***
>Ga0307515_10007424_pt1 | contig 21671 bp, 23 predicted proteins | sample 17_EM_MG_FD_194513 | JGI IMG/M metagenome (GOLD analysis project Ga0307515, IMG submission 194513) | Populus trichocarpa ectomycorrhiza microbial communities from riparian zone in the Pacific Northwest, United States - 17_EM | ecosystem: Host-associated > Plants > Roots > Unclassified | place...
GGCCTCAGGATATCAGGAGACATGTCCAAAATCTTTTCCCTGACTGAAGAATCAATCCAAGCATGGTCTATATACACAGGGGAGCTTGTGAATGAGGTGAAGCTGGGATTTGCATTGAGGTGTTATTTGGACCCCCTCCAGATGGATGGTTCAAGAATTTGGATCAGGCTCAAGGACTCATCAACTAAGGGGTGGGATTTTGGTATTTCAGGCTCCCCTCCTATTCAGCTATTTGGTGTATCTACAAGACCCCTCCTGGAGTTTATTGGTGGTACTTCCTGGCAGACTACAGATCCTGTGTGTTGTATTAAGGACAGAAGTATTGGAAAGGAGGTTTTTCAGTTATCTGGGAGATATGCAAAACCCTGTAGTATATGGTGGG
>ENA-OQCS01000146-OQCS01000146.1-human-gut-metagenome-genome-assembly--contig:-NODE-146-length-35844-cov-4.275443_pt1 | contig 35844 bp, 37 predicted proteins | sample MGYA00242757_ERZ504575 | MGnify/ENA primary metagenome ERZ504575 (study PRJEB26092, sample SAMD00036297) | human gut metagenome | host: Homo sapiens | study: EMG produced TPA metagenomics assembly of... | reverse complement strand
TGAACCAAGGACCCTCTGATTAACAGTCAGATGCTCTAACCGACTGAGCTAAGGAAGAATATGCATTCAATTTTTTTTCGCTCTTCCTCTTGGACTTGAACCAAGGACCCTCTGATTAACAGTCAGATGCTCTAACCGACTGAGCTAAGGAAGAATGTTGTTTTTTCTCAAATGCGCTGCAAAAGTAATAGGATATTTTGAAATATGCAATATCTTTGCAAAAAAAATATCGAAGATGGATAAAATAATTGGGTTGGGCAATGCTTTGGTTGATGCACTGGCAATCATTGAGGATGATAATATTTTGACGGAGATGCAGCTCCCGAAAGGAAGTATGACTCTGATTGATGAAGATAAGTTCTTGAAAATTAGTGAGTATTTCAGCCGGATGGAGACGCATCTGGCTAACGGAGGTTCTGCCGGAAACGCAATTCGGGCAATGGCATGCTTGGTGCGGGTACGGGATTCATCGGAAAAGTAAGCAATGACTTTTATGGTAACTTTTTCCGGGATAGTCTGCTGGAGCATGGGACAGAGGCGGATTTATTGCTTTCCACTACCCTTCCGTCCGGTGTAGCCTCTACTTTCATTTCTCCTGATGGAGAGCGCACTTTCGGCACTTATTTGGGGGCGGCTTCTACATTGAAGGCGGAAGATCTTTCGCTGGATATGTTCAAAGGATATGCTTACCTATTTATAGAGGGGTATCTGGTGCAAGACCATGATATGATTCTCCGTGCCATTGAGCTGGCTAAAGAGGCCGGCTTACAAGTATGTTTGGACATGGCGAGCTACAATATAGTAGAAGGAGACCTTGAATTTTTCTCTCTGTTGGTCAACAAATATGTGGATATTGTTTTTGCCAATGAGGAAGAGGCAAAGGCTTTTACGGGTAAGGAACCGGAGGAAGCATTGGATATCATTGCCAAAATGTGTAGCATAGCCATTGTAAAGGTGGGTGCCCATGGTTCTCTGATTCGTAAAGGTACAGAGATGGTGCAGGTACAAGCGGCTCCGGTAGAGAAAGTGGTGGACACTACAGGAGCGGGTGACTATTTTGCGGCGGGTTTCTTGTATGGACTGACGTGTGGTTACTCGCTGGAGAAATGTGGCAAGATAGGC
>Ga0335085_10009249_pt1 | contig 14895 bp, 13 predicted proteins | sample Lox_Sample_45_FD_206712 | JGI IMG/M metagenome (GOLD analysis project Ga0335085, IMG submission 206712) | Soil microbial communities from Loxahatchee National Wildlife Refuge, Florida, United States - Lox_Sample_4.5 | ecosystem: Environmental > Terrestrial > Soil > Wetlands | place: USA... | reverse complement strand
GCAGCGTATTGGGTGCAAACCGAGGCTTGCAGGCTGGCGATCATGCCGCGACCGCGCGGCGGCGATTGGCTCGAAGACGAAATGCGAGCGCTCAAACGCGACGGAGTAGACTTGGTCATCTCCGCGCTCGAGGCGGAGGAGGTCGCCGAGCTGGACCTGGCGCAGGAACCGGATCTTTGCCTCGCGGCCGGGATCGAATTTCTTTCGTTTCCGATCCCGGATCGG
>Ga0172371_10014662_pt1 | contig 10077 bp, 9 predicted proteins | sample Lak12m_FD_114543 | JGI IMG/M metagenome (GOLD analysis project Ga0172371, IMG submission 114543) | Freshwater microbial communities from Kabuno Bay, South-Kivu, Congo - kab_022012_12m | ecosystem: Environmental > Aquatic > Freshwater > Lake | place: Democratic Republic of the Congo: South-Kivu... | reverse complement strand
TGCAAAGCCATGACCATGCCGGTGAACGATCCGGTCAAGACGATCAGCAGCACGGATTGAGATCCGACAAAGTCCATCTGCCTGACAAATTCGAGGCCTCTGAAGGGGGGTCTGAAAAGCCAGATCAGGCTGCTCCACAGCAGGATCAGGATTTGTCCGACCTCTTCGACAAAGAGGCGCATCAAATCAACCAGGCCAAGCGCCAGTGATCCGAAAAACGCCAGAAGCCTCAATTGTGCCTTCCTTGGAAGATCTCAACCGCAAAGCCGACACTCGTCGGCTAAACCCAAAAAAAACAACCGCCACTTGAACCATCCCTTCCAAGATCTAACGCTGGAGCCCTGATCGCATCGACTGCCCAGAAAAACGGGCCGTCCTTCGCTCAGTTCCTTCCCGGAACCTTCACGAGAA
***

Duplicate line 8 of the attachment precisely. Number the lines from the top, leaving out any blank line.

TGCAAAGCCATGACCATGCCGGTGAACGATCCGGTCAAGACGATCAGCAGCACGGATTGAGATCCGACAAAGTCCATCTGCCTGACAAATTCGAGGCCTCTGAAGGGGGGTCTGAAAAGCCAGATCAGGCTGCTCCACAGCAGGATCAGGATTTGTCCGACCTCTTCGACAAAGAGGCGCATCAAATCAACCAGGCCAAGCGCCAGTGATCCGAAAAACGCCAGAAGCCTCAATTGTGCCTTCCTTGGAAGATCTCAACCGCAAAGCCGACACTCGTCGGCTAAACCCAAAAAAAACAACCGCCACTTGAACCATCCCTTCCAAGATCTAACGCTGGAGCCCTGATCGCATCGACTGCCCAGAAAAACGGGCCGTCCTTCGCTCAGTTCCTTCCCGGAACCTTCACGAGAA